Customer Reviews

Best move I ever made.
Kashta Eneas
The new songs are pretty dope, though; many highspots are found on the release, especially the first three tracks.
Pablo
You can't put a bored artist on repetitive beats and that's pretty much what this album attempts to do.
Norfeest

Most Helpful Customer Reviews

2 of 2 people found the following review helpful By Charles L. Hubbert on June 26, 2007
Format: Audio CD
We finally get the chance to hear a real album by Queens own Consequence, the same guy that was plastered all over A Tribe Called Quest's album Beats, Rhymes and Life featuring his cousin Q-Tip. Sure, he had a mixtape album back in 2004 called Take 'Em to the Cleaners that few even knew existed. But this was easily the best time for Consequence to come out with his album considering Kanye had to prove himself as a mega-producer, artist, and business man. Once the foundation was created and Kanye started up G.O.O.D. Music, everything was a go for Consequence (his momma named him Dexter Raymond Mills, Jr.) to release his first official album titled Don't Quit Your Day Job. Without question, the production on a majority of the album was on par, so it all really came down to Consequence to deliver on his rhymes. "Callin' Me" is an decent track, but doesn't come close to the overall sound of Don't Quit Your Day Job. "Job Song" focuses on Dexter's thoughts on doing something bigger and better with music once he gets through the whole 'getting by' phase in his life. "Don't Forget Em" is easygoing song, stressing the importance of embracing your past and remembering what got you where you are today. "Uptown" has a good bounce to it, the respectable "The Good, The Bad, The Ugly" features mentor Kanye West, and the laid back "Feel This Way" features John Legend in rare form.Read more ›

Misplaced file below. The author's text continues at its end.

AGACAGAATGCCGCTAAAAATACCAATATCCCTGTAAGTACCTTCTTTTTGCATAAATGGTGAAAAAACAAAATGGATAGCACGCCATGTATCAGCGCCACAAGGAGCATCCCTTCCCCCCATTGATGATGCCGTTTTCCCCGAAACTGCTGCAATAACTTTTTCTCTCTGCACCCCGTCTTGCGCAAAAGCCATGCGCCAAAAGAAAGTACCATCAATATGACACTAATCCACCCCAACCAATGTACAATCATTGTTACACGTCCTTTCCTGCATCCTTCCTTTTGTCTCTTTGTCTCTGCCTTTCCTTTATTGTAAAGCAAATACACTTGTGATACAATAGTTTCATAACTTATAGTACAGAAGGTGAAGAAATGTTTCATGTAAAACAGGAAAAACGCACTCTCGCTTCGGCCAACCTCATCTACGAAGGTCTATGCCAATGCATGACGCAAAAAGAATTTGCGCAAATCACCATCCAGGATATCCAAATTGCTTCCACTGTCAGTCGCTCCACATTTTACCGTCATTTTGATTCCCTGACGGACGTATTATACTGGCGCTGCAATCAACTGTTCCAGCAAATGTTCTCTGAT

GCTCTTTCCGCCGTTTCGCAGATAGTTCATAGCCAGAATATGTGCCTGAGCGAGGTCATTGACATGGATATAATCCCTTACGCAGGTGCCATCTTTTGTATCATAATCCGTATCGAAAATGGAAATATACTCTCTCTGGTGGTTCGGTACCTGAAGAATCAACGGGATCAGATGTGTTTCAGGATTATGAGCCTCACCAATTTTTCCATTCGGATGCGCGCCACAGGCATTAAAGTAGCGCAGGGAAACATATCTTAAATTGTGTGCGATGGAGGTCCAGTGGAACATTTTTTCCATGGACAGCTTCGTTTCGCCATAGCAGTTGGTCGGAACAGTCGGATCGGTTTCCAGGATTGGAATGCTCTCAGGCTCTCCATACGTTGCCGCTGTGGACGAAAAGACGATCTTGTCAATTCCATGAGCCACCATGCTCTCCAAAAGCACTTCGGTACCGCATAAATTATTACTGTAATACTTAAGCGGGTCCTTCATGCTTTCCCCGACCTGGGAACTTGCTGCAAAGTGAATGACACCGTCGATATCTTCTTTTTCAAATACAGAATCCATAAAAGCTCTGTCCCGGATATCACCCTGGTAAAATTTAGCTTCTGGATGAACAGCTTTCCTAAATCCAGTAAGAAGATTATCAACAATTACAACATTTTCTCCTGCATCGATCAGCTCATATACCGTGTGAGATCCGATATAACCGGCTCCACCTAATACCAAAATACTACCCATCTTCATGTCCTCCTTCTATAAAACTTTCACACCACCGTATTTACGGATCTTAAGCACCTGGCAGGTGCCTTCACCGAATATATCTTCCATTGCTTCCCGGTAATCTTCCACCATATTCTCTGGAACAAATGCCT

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2 of 2 people found the following review helpful By Amazon Customer on May 14, 2007
Format: Audio CD
I thought for sure Kanye West would give this the same time and hard work that he gave Common's BE. I was wrong.

The good the bad and the ugly has been out for 4 years already. Pay for the flight wasn't even on this CD. What a dissapointment! Grammy Family? Please! That was released last year already! Cons, do you think we are stupid? C'mon, man!